A marked increase in new fiber synthesis was also observed in α7Tg mice subjected to a single bout of downhill running exercise. Whereas small, triangular shaped eMHC+ fibers with enlarged CLN rapidly appeared in α7Tg muscle at 2 days, a more gradual insignificant rise in the presence of these fibers was observed in WT mice in the days following exercise. We noted an increase in the size and a concomitant decrease in fluorescence intensity in eMHC+ fibers from 2D to 7D PE in α7Tg mice, likely reflecting transition to expression of the adult myosin heavy chain isoform (28). Verification of new fiber maturation was obtained from the CLN data since this parameter should theoretically be maintained during the 7-day period. In α7Tg muscle, fibers with CLN were predominantly small 2D PE, whereas fibers with CLN were larger by 7D PE (Fig. 4A). In both α7Tg and WT muscle, small eMHC+ fibers with CLN were clustered 2D PE, whereas larger CLN+ fibers were isolated and distanced from one another 7D PE. We noted a tendency for nuclei in the central location to migrate toward the periphery in isolated CLN+ fibers 7D PE (Fig. 4A). Therefore, we speculate that clusters of CLN+ fibers no longer existed at 7D PE due to the rapid maturation of newly formed fibers. Alternatively, newly developed fibers may undergo apoptosis; however, this is unlikely given the role of the α7-integrin in protection from apoptosis in healthy and dystrophic mice (5, 17). Postexercise myogenesis observed in this study is in agreement with human studies that demonstrate increases in eMHC+ cells in biopsies of skeletal muscle following both endurance and resistance exercise (16).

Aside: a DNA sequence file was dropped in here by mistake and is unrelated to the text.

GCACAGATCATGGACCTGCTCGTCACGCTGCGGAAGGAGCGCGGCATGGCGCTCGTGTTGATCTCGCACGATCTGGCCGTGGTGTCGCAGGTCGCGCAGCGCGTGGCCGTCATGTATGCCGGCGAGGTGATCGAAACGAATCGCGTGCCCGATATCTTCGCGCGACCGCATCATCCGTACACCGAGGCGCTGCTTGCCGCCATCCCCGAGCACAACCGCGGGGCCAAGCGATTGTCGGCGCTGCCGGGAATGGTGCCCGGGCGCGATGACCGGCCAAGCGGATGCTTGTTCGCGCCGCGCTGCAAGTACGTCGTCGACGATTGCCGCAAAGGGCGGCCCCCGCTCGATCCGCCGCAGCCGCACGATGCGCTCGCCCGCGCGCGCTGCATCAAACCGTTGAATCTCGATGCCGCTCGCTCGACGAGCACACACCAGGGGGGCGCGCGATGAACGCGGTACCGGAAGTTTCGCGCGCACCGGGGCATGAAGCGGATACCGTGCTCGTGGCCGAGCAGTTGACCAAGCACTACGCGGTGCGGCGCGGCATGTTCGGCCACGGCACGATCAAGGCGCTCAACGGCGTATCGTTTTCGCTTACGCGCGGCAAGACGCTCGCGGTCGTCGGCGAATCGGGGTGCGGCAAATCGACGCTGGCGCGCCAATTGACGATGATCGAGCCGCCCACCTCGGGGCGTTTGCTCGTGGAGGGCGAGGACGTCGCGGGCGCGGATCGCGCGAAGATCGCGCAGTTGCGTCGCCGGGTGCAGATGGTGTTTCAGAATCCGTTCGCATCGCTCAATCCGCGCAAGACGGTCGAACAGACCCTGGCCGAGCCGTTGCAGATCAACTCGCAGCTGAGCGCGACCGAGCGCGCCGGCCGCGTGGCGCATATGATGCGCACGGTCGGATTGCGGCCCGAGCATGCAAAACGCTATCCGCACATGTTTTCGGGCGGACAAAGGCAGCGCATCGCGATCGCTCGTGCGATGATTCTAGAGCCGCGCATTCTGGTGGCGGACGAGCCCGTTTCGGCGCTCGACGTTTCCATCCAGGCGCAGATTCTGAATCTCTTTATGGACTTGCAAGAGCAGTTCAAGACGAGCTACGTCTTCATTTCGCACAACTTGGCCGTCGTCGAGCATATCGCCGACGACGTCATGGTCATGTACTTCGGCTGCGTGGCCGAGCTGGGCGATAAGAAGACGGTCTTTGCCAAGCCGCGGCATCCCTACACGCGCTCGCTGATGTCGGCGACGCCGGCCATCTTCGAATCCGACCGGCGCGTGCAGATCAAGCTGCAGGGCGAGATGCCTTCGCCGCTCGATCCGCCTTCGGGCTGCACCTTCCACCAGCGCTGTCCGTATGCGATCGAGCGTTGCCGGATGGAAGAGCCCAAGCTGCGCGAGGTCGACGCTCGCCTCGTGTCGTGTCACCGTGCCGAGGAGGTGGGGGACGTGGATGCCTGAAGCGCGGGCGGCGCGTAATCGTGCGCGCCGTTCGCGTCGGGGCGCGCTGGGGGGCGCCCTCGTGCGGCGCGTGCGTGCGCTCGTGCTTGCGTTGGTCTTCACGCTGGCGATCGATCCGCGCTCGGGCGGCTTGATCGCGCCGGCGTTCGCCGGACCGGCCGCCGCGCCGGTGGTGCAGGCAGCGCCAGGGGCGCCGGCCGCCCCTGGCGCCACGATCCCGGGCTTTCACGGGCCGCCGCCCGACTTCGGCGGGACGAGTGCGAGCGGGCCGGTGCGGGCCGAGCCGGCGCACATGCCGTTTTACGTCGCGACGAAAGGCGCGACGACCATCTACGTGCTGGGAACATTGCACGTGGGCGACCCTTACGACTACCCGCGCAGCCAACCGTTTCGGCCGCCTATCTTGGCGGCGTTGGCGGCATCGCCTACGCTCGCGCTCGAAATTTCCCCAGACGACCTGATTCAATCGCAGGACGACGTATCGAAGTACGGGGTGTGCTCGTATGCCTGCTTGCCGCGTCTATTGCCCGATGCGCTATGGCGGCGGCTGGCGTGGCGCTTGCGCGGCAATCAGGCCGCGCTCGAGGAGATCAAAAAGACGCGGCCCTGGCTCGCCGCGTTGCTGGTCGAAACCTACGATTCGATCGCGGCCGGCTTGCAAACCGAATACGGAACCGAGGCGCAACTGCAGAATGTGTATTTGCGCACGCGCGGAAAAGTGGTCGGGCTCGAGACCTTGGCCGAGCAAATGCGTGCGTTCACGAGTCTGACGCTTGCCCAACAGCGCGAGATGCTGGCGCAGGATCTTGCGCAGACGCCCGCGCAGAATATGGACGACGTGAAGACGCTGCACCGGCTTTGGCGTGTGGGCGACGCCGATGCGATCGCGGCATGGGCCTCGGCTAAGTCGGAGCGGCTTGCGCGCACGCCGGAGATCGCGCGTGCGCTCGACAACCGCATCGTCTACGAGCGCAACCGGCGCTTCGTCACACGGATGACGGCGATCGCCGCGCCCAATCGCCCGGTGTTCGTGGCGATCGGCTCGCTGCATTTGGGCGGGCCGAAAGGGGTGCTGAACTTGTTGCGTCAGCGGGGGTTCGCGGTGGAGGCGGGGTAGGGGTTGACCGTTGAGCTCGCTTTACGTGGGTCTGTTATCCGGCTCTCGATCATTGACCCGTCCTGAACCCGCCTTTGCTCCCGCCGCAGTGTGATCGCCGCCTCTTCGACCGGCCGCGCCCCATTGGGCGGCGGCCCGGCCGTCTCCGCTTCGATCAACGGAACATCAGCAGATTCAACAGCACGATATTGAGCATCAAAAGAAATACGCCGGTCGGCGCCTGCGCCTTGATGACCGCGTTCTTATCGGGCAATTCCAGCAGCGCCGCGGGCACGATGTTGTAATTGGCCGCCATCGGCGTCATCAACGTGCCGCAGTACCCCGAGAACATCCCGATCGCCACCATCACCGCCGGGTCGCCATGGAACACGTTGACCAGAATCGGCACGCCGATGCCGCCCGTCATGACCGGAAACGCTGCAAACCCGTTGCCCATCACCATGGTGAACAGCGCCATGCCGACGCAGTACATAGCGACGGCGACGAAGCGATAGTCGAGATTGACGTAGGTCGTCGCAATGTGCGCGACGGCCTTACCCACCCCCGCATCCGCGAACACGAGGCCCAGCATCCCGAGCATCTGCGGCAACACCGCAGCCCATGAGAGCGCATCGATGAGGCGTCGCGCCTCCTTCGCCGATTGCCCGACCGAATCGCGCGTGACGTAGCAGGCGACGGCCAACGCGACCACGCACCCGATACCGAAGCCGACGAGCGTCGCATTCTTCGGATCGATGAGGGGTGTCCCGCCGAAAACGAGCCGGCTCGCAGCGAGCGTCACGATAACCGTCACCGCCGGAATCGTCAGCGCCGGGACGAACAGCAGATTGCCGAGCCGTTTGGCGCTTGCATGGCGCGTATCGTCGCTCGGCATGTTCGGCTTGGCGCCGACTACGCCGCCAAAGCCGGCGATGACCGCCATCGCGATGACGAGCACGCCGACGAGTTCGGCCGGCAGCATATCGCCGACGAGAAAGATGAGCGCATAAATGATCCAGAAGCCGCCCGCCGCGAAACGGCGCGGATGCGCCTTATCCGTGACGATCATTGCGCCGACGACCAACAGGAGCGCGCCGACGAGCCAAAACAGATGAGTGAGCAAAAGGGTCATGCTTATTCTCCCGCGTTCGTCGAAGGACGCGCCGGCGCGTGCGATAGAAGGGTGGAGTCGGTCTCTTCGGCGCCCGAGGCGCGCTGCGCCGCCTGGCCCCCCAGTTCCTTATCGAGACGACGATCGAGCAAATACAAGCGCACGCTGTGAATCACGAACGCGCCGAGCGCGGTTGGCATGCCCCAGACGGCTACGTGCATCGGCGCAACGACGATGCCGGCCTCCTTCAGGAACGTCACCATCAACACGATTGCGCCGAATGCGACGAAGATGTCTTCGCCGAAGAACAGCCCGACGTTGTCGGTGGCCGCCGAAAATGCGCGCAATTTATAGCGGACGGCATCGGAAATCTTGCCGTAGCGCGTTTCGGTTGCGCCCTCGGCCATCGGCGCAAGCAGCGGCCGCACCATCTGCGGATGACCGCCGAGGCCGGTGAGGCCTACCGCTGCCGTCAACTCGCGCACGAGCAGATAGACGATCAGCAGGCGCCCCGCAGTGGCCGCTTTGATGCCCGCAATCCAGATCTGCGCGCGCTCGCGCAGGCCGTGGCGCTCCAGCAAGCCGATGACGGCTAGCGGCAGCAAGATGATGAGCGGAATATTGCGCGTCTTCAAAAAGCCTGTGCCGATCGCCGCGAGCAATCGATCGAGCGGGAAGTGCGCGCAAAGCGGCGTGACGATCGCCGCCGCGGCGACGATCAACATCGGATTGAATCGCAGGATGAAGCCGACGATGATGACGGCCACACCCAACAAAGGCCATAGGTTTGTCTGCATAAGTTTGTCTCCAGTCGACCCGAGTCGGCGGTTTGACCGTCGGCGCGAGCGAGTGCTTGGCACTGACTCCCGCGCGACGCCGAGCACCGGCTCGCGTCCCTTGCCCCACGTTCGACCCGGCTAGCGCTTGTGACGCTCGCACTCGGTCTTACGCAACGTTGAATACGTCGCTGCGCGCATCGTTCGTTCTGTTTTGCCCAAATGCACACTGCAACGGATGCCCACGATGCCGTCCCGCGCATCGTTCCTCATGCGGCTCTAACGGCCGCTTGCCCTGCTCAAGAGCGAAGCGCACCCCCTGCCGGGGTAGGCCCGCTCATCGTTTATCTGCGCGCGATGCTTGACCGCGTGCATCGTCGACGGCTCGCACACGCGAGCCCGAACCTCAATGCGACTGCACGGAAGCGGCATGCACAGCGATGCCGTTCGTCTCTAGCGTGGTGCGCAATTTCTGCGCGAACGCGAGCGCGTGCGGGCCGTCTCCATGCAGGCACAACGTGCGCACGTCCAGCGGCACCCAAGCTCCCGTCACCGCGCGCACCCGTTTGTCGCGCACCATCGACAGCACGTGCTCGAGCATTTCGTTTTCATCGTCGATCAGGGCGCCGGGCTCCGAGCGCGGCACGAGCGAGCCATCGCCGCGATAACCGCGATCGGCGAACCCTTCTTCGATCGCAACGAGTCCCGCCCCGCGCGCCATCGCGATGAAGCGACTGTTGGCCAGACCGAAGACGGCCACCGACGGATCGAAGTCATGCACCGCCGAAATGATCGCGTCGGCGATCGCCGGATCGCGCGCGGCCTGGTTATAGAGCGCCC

Downhill running has been used as a physiological, noninvasive model for the induction of satellite cells in rodent and human skeletal muscle which potentially contribute to postexercise adaptations and growth, including new fiber synthesis (1, 18, 25, 35). In this study, we observed a 60% increase in satellite cell number at 2D PE and a concomitant increase in eMHC+ fibers at 7D PE in WT mice. In contrast, satellite cell numbers were elevated as early as 1D PE and new fibers were present in significant numbers 2D PE in α7Tg mice. The observations suggest that the α7-integrin could have indirectly and directly contributed to new fiber synthesis. First, it is possible that increased adherence and decreased postexercise injury provided by the α7-integrin established a microenvironment conducive to satellite cell proliferation and/or fusion. Second, the α7-integrin transgene expressed in satellite cells may have contributed to rapid differentiation of these myogenic progenitor cells, directly contributing to accelerated fiber synthesis. In addition, we cannot rule out the possibility that the α7-integrin can facilitate the release of growth factors (IGF-I) from skeletal muscle that might increase the proliferation and fusion of satellite cells for increased new fiber synthesis. Further studies are necessary to substantiate a role for the α7-integrin in one or a combination of these events postexercise.